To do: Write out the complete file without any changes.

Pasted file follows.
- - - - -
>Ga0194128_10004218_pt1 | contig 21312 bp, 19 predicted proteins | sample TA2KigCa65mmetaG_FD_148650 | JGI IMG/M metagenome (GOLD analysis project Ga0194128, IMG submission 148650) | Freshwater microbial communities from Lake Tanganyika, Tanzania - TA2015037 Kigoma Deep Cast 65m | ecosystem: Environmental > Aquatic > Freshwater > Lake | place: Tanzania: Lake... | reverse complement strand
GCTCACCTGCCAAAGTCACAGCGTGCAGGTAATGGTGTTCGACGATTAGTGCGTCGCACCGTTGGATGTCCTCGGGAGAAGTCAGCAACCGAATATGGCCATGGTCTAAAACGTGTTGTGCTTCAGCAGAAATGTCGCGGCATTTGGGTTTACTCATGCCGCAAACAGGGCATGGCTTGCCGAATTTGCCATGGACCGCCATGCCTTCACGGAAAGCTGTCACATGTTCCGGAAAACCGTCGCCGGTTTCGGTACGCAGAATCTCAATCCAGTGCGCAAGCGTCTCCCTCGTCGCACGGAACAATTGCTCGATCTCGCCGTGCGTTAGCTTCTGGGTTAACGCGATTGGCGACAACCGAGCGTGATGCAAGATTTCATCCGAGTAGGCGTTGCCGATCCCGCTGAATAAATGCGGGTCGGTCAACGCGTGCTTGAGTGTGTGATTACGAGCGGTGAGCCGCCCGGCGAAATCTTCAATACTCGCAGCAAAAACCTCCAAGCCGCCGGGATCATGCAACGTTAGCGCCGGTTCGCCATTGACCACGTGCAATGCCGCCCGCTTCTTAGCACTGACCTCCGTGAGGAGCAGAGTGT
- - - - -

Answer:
>Ga0194128_10004218_pt1 | contig 21312 bp, 19 predicted proteins | sample TA2KigCa65mmetaG_FD_148650 | JGI IMG/M metagenome (GOLD analysis project Ga0194128, IMG submission 148650) | Freshwater microbial communities from Lake Tanganyika, Tanzania - TA2015037 Kigoma Deep Cast 65m | ecosystem: Environmental > Aquatic > Freshwater > Lake | place: Tanzania: Lake... | reverse complement strand
GCTCACCTGCCAAAGTCACAGCGTGCAGGTAATGGTGTTCGACGATTAGTGCGTCGCACCGTTGGATGTCCTCGGGAGAAGTCAGCAACCGAATATGGCCATGGTCTAAAACGTGTTGTGCTTCAGCAGAAATGTCGCGGCATTTGGGTTTACTCATGCCGCAAACAGGGCATGGCTTGCCGAATTTGCCATGGACCGCCATGCCTTCACGGAAAGCTGTCACATGTTCCGGAAAACCGTCGCCGGTTTCGGTACGCAGAATCTCAATCCAGTGCGCAAGCGTCTCCCTCGTCGCACGGAACAATTGCTCGATCTCGCCGTGCGTTAGCTTCTGGGTTAACGCGATTGGCGACAACCGAGCGTGATGCAAGATTTCATCCGAGTAGGCGTTGCCGATCCCGCTGAATAAATGCGGGTCGGTCAACGCGTGCTTGAGTGTGTGATTACGAGCGGTGAGCCGCCCGGCGAAATCTTCAATACTCGCAGCAAAAACCTCCAAGCCGCCGGGATCATGCAACGTTAGCGCCGGTTCGCCATTGACCACGTGCAATGCCGCCCGCTTCTTAGCACTGACCTCCGTGAGGAGCAGAGTGT